It's sometimes easy to conform history to fit a specific viewpoint, but it does sound... familiar.
Anyway, we're glad that Microsoft is bringing first-party content to the PC, and they are perfectly within their rights to structure it however they please. We are also within our rights to point out its flaws and ask for them to be corrected. Turns out that Quantum Break, like Gears of War before it, has some severe performance issues. Let's be clear, these will likely be fixed, and I'm glad that Microsoft didn't artificially delay the PC version to give the console an exclusive window. Also, had they delayed the PC version until it was fixed, we wouldn't have known whether it needed the time.
Still, the game apparently has issues with a 50 FPS top-end cap, on top of pacing-based stutters. One concern that I have is, because DigitalFoundry is a European publication, perhaps the 50Hz issue might be caused by their port being based on a PAL version of the game??? Despite suggesting it, I would be shocked if that were the case, but I'm just trying to figure out why anyone would create a ceiling at that specific interval. They are also seeing NVIDIA's graphics drivers frequently crash, which probably means that some areas of their DirectX 12 support are not quite what the game expects. Again, that is solvable by drivers.
It's been a shaky start for both DirectX 12 and the Windows 10 UWP platform. We'll need to keep waiting and see what happens going forward. I hope this doesn't discourage Microsoft too much, but also that they robustly fix the problems we're discussing.
Subject: General Tech | April 6, 2016 - 01:20 PM | Jeremy Hellstrom
Tagged: gaming, ashes of the singularity, dx12
Ashes of the Singularity comes with a canned benchmark which makes it easier to compare the performance delta between DX11 and DX12, though actual gameplay may differ in performance it does make things much easier. [H]ard|OCP set the graphics to Crazy and tried out the two top cards from NVIDIA and AMD in both APIs and found some very interesting results. The AMD cards performed well above expectation, the Fury X happily sitting at the top of the pack but the 390X was more impressive, matching the performance of the 980 Ti. The AMD cards also increased in performed when running underDX12 compared to DX11, a feat the NVIDIA cards were not able to replicate.
It is still early days for the new DirectX and we should expect to see performance changes as drivers and game engines are refined but for now if you are looking to play this new RTS AMD is the way to go. Check out the full performance details as well as VRAM usage in [H]'s full review.
"The new Ashes of the Singularity game has finally been released on the PC. This game supports DX11 and the new DX12 API with advanced features. In this Day 1 Benchmark Preview we will run a few cards through the in-game canned benchmark comparing DX11 versus DX12 performance and NVIDIA versus AMD performance."
Here is some more Tech News from around the web:
Subject: General Tech | March 30, 2016 - 04:58 PM | Jeremy Hellstrom
Tagged: dx12, rise of the tomb raider, gaming
DX12 API support has arrived for the new Lara Croft game, for those with the hardware and software to support it. For AMD users that means Fury or 300 family cards, which offer DX12.0 support and for NVIDIA, 980 Ti and all other Maxwell GPUs which offers 12.1 as well as 12.0. The difference in support is likely because of the game, not the hardware in this case. [H]ard|OCP takes a look at how well the cards perform in both DX11 and DX12 and as it turns out the warning below is very accurate and perhaps you should wait for a few more driver updates and game patches before switching over to DX12.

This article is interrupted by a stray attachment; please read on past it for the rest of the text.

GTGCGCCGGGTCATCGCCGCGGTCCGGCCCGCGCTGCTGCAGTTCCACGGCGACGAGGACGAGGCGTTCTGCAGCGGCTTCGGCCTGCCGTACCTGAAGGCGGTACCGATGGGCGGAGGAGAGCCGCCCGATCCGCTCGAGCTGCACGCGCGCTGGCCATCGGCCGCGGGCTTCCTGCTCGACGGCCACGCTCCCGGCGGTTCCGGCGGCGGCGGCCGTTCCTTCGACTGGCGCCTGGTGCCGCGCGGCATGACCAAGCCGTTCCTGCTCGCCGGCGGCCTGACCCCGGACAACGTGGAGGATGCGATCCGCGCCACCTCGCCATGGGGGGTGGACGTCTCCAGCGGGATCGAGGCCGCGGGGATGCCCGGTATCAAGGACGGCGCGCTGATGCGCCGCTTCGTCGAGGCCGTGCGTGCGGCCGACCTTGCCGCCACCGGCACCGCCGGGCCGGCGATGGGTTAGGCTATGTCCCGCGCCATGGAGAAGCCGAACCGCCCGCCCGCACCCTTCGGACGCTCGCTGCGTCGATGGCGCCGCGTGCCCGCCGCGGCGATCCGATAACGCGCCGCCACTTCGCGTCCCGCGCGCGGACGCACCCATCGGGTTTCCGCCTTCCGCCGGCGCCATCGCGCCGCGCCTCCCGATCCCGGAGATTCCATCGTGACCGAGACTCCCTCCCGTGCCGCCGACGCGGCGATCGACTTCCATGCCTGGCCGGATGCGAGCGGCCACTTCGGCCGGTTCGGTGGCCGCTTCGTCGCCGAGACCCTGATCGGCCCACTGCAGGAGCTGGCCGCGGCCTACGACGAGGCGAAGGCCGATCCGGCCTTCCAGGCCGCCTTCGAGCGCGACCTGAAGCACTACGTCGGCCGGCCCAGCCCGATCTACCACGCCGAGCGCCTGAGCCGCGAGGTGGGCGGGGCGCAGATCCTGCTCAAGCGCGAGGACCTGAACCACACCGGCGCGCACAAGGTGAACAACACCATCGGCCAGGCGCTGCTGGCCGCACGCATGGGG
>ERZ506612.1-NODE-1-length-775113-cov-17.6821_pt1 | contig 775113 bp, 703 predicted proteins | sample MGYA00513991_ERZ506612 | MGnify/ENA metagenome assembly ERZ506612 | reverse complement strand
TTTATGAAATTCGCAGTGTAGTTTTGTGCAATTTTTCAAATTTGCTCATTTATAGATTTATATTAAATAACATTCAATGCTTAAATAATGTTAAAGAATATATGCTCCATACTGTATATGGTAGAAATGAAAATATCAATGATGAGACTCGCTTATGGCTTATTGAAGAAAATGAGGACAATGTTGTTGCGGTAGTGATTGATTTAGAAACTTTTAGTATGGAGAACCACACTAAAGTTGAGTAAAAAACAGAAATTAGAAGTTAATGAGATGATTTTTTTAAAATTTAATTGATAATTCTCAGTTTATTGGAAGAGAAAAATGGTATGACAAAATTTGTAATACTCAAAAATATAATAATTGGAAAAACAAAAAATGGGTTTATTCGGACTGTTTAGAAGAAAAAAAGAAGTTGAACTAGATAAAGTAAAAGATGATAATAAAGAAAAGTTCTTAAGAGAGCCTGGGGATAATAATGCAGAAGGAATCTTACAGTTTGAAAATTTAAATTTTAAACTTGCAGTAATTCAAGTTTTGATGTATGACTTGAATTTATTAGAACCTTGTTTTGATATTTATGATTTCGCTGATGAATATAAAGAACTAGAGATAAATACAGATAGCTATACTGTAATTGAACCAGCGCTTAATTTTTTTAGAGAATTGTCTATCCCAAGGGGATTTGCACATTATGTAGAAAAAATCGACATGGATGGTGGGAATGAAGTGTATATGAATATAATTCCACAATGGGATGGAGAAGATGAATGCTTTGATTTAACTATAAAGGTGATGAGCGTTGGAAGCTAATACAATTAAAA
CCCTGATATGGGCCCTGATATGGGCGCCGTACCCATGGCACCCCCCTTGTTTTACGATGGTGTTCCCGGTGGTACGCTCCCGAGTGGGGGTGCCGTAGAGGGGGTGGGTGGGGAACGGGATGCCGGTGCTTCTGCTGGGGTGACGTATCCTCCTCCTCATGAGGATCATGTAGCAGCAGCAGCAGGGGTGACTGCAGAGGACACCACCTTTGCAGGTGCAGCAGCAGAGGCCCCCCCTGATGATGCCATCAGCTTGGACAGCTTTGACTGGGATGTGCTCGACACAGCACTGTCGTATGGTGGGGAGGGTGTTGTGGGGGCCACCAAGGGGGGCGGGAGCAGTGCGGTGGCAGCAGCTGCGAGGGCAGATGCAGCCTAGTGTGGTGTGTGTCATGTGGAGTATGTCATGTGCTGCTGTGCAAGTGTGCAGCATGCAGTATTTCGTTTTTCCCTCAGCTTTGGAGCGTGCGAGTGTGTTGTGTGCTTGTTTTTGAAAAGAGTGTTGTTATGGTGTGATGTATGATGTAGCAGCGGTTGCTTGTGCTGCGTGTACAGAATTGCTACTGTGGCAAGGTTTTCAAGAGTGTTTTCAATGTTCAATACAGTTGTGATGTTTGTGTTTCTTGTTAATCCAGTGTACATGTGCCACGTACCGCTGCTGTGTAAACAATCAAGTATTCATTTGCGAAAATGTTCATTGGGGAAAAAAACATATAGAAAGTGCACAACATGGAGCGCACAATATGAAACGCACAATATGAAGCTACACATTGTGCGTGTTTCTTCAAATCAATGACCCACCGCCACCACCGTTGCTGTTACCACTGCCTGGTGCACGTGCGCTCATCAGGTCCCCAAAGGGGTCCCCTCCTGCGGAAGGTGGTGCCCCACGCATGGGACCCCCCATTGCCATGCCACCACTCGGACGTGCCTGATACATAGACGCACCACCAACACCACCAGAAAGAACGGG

"Rise of the Tomb Raider has recently received a new patch which adds DX12 API support, in addition the patch adds NVIDIA VXAO Ambient Occlusion technology, however just under DX11. In this evaluation we will find out if DX12 is beneficial to the gameplay experience currently and how it impacts certain GPUs."
Here is some more Tech News from around the web:
- Hitman PC game analysis @ Kitguru
- EVE Valkyrie Blasts Off With Launch Trailer @ Rock, Paper, SHOTGUN
- Far Cry Primal Review @ OCC
- Call of Duty franchise heads for space @ The Inquirer
- Fallout 4 Survival Mode Beta Now Available @ Rock, Paper, SHOTGUN
- Grand Theft Auto 6 is in production, likely to be set in US @ HEXUS
- The Best ARK: Survival Evolved Mods @ Rock, Paper, SHOTGUN
- Mass Effect Andromeda Details Slip Out @ Rock, Paper, SHOTGUN
Subject: Graphics Cards | March 15, 2016 - 02:02 AM | Ryan Shrout
Tagged: vulkan, raja koduri, Polaris, HBM2, hbm, dx12, crossfire, amd
After hosting the AMD Capsaicin event at GDC tonight, the SVP and Chief Architect of the Radeon Technologies Group Raja Koduri sat down with me to talk about the event and offered up some additional details on the Radeon Pro Duo, upcoming Polaris GPUs and more. The video below has the full interview but there are several highlights that stand out as noteworthy.
- Raja claimed that one of the reasons to launch the dual-Fiji card as the Radeon Pro Duo for developers rather than pure Radeon, aimed at gamers, was to “get past CrossFire.” He believes we are at an inflection point with APIs. Where previously you would abstract two GPUs to appear as a single to the game engine, with DX12 and Vulkan the problem is more complex than that as we have seen in testing with early titles like Ashes of the Singularity.
But with the dual-Fiji product mostly developed and prepared, AMD was able to find a market between the enthusiast and the creator to target, and thus the Radeon Pro branding was born.
Raja further expands on it, telling me that in order to make multi-GPU useful and productive for the next generation of APIs, getting multi-GPU hardware solutions in the hands of developers is crucial. He admitted that CrossFire in the past has had performance scaling concerns and compatibility issues, and that getting multi-GPU correct from the ground floor here is crucial.
- With changes in Moore’s Law and the realities of process technology and processor construction, multi-GPU is going to be more important for the entire product stack, not just the extreme enthusiast crowd. Why? Because realities are dictating that GPU vendors build smaller, more power efficient GPUs, and to scale performance overall, multi-GPU solutions need to be efficient and plentiful. The “economics of the smaller die” are much better for AMD (and we assume NVIDIA) and by 2017-2019, this is the reality and will be how graphics performance will scale.